Most Filipinos would say that Japan was their first trip out of the country, while others can even say that it’s become a habit at this point. There’s just something about Japan that we can’t quit, and we can never say that we know these cities by heart because coming back to Japan always has a few more surprises in store.
While Tokyo, Sapporo, Kyoto, and Nagoya are some of our favorite cities, Osaka is a city that is often explored but has a lot of things we have yet to discover. The capital city of the Osaka Prefecture, the city is divided into two areas: Kita, known as uptown, and Minami, known as downtown.
Popular tourist spots include Universal Studios, Japan where people can enjoy The Wizarding World of Harry Potter, Jurassic Park, and Minion Park among others, the Osaka Aquarium Kaiyukan, which enthralls visitors with thousands of sea creatures including whale sharks and manta rays, the Namba Yasaka Shrine and its 12-meter high lion head statue, and Mount Tenpō, known as a great place for first time hikers and people who want to visit a traditional Japanese village.
Thrill seekers will be happy to know that they can have a fun-filled adventure jumping from one deck to another at Osaka’s many famous high-rise buildings like the Umeda Sky Building, which also gives tourists a great 360 degree view of the city at 173 meters high, the Abeno Harukas observation deck located on the 60th floor, and the Tsutenkaku Tower located at the Shinesekai district. If you’re up for a tour on water, Osaka’s Bay Area offers cruise ships and open air double-deckers that go through the bay.
“KUIDAORE” IN DŌTONBORI
History says that a merchant and entrepreneur named Yasui Dōton once planned to create a waterway connecting the Umezu River to the Kizugawa River to increase commerce and trade in the region. He unfortunately died before having his plans realized but it was thankfully carried through by his cousin. The place was named Dōtonbori in his memory.
Dōtonbori Street is one of Japan’s most popular tourist destinations and is always packed with people in search of the greatest Japanese dishes and delicacies as well as a fun night filled with beer like Muji, Shochu, Umeshu, and Sake. While Dōtonbori is best described as lively and vibrant, another term perfectly characterizes the district–“Kuidaore”, which means “ruin oneself by extravagance in food.”
Among the most famous are Zubora-ya, which specializes in serving fugu, Chibo, known for the best okonomiyaki, Pablo Cheesecake, known for their red bean green tea cheesecake tart, Kinryu Ramen, a ramen and kimchi bar that serves on tatami mats, Hariju Japanese Beef Shabu-Shabu, Kani Douraku Crab Restaurant, easily spotted by their giant billboard, Kukuru Restaurant, known for their takoyaki, and Kushikatsu Daruma, best known for their deep fried meat and vegetables kebabs and Kushikatsu sauce.
Appointed Filipino Cardinal located in the middle of the After a hearty meal, look deeper into Dōtonbori to find some amazing shopping spots like Ichibirian, Don Quijote and their famous ferris wheel, the Museum of Konamon, where you can make your own wax takoyaki, Hozenji-Yokocho Alley, a traditional Japanese bar. Shop around Shinsaibashi-suji, also known as Japan’s most popular shopping district. It’s a 600-meter long esplanade with cosmetic stores, apparel, and duty-free shops. Bookworms can visit Nakao Shoten, while sneakerheads can shop around at Onitsuka. Popular 100-yen stores like Daiso and Seria are also present as well as the tax-free authentic Japan products of Laox and international brands like Uniqlo, H&M, and Zara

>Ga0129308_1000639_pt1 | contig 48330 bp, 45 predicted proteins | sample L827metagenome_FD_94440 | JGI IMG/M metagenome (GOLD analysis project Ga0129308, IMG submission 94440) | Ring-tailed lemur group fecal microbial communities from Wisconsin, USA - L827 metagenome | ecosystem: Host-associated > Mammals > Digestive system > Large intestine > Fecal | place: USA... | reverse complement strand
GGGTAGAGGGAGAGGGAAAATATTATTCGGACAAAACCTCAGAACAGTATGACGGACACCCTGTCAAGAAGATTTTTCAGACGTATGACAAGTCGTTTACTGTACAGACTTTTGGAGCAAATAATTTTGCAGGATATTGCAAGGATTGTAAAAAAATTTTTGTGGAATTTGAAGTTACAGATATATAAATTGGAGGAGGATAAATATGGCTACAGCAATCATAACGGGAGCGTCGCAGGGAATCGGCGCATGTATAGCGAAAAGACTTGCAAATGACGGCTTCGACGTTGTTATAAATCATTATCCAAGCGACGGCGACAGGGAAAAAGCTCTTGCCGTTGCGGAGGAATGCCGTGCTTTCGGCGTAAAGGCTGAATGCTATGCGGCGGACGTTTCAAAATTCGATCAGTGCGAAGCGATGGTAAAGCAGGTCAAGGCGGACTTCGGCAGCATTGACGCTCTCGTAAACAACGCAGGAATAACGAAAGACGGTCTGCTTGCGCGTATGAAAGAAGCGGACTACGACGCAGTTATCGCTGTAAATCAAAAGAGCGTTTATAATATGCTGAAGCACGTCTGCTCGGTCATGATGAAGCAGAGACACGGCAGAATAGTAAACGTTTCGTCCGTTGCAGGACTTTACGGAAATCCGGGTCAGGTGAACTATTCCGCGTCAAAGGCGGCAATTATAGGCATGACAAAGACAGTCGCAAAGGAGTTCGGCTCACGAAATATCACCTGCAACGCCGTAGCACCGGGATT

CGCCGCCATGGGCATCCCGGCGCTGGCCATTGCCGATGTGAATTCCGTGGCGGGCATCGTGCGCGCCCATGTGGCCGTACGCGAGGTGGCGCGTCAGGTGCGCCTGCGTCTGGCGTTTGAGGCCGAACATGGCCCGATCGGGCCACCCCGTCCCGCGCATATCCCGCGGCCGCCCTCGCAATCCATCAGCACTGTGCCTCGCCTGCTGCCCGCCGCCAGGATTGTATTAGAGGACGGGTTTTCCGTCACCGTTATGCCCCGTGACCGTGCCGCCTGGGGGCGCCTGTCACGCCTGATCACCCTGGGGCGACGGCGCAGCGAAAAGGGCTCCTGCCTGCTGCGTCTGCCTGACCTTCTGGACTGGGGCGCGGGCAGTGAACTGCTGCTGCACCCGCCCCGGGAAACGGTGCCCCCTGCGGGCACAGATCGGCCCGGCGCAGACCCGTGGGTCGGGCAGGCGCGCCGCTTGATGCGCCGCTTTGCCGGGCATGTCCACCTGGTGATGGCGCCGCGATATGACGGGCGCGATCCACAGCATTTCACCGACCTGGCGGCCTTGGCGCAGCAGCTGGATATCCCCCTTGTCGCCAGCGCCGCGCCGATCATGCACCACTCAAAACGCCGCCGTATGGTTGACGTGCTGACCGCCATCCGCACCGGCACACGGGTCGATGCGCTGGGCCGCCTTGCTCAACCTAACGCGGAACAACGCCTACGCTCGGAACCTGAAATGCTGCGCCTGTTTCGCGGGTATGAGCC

THE GARDENS OF ŌSAKAJŌ CASTLE
Within the Chūō-ku ward of Japan rose Ōsakajō Castle. Standing since 1597, the castle embodied a unified Japan under the rule of Toyotomi Hideyoshi. It served as both the daimyō’s residential palace and as a defense tower. The Toyotomi clan fell in the year 1615, and the castle was reconstructed to fit the needs of the newest feudal lord. Today, it serves as a museum preserving the citadel’s antiques along with the life and works of Toyotomi Hideyoshi, hailed as Japan’s second great unifier.
The five floors of Osaka Castle house a variety of historical artifacts, written materials, weapons, armors, and cultural costumes from the Azuchi-Momoyama period. Through the use of technology, visitors can view more about the history of the items through various screen displays as well as moving dioramas of scenes from Toyotomi Hideyoshi’s life and panoramic scenes of notable events from the fortress’ history.
Another must-visit is the Nishi-no-Maru Garden also located outside the citadel. Scenic spots include an authentic Japanese tea house and the former Osaka Government Guest House. The park is also known as a popular Hanami spot during the months of March and April.
Before you head out of Osaka Castle’s premises, visitors shouldn’t miss the chance to explore the fortress’ inner and outer moats. Hire a guided boat tour and view the tall stone wall defense of the Edo-era along with a bonus view of the castle from below. Strategically built to withstand violent invasions, the stone wall is made of granite and over a million stones in many different sizes with a length of over twelve kilometers long. The moat, on the other hand, has a width ranging from seventy to ninety meters.
OSAKA FOR A GASTRONOMIC FOOD-VENTURE
Japan is truly an amazing getaway, so it’s no surprise that we choose to go back and further explore more and more of the country’s many different cities. What makes Osaka special is their unique food culture. Their traditional cuisine paired with daring experimental dishes and exceptional cooking skills make it more amazing and even more special, which is why we’d happily come back for more adventures in Osaka.